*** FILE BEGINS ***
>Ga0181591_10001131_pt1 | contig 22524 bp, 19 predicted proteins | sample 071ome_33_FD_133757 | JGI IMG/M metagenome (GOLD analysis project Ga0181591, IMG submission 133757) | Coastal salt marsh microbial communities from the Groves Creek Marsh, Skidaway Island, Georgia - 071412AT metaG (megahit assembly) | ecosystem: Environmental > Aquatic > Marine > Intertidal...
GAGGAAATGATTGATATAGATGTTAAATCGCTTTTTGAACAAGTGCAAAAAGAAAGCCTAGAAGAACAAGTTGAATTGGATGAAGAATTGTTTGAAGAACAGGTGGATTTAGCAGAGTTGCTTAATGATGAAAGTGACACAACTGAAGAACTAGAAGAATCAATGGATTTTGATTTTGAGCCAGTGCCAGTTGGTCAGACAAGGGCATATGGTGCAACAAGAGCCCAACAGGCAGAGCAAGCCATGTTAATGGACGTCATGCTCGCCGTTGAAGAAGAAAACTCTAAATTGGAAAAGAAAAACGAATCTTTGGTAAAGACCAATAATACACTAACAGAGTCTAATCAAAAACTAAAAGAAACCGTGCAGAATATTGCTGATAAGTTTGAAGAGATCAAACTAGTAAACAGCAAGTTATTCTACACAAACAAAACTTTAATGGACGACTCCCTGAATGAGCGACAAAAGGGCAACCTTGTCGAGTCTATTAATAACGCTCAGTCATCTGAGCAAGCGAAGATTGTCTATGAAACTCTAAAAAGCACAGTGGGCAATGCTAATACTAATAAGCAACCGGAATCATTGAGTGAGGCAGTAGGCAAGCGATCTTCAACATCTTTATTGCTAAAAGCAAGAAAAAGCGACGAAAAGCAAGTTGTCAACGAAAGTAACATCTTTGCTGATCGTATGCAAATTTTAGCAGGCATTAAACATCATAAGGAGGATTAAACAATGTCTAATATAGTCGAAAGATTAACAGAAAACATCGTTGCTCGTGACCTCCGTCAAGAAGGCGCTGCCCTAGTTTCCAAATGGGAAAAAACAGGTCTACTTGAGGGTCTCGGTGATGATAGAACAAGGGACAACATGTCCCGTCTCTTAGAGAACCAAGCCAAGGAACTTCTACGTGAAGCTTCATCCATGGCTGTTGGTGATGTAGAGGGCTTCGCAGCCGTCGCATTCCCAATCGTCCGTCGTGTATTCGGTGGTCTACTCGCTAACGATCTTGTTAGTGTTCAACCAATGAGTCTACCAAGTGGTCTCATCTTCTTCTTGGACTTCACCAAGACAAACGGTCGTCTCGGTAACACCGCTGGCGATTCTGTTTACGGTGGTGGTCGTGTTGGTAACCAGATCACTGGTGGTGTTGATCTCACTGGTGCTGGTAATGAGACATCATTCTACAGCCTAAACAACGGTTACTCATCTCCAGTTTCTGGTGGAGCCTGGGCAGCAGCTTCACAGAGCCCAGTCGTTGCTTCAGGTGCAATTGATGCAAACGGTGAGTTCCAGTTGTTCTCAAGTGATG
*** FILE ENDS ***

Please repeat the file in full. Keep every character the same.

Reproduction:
>Ga0181591_10001131_pt1 | contig 22524 bp, 19 predicted proteins | sample 071ome_33_FD_133757 | JGI IMG/M metagenome (GOLD analysis project Ga0181591, IMG submission 133757) | Coastal salt marsh microbial communities from the Groves Creek Marsh, Skidaway Island, Georgia - 071412AT metaG (megahit assembly) | ecosystem: Environmental > Aquatic > Marine > Intertidal...
GAGGAAATGATTGATATAGATGTTAAATCGCTTTTTGAACAAGTGCAAAAAGAAAGCCTAGAAGAACAAGTTGAATTGGATGAAGAATTGTTTGAAGAACAGGTGGATTTAGCAGAGTTGCTTAATGATGAAAGTGACACAACTGAAGAACTAGAAGAATCAATGGATTTTGATTTTGAGCCAGTGCCAGTTGGTCAGACAAGGGCATATGGTGCAACAAGAGCCCAACAGGCAGAGCAAGCCATGTTAATGGACGTCATGCTCGCCGTTGAAGAAGAAAACTCTAAATTGGAAAAGAAAAACGAATCTTTGGTAAAGACCAATAATACACTAACAGAGTCTAATCAAAAACTAAAAGAAACCGTGCAGAATATTGCTGATAAGTTTGAAGAGATCAAACTAGTAAACAGCAAGTTATTCTACACAAACAAAACTTTAATGGACGACTCCCTGAATGAGCGACAAAAGGGCAACCTTGTCGAGTCTATTAATAACGCTCAGTCATCTGAGCAAGCGAAGATTGTCTATGAAACTCTAAAAAGCACAGTGGGCAATGCTAATACTAATAAGCAACCGGAATCATTGAGTGAGGCAGTAGGCAAGCGATCTTCAACATCTTTATTGCTAAAAGCAAGAAAAAGCGACGAAAAGCAAGTTGTCAACGAAAGTAACATCTTTGCTGATCGTATGCAAATTTTAGCAGGCATTAAACATCATAAGGAGGATTAAACAATGTCTAATATAGTCGAAAGATTAACAGAAAACATCGTTGCTCGTGACCTCCGTCAAGAAGGCGCTGCCCTAGTTTCCAAATGGGAAAAAACAGGTCTACTTGAGGGTCTCGGTGATGATAGAACAAGGGACAACATGTCCCGTCTCTTAGAGAACCAAGCCAAGGAACTTCTACGTGAAGCTTCATCCATGGCTGTTGGTGATGTAGAGGGCTTCGCAGCCGTCGCATTCCCAATCGTCCGTCGTGTATTCGGTGGTCTACTCGCTAACGATCTTGTTAGTGTTCAACCAATGAGTCTACCAAGTGGTCTCATCTTCTTCTTGGACTTCACCAAGACAAACGGTCGTCTCGGTAACACCGCTGGCGATTCTGTTTACGGTGGTGGTCGTGTTGGTAACCAGATCACTGGTGGTGTTGATCTCACTGGTGCTGGTAATGAGACATCATTCTACAGCCTAAACAACGGTTACTCATCTCCAGTTTCTGGTGGAGCCTGGGCAGCAGCTTCACAGAGCCCAGTCGTTGCTTCAGGTGCAATTGATGCAAACGGTGAGTTCCAGTTGTTCTCAAGTGATG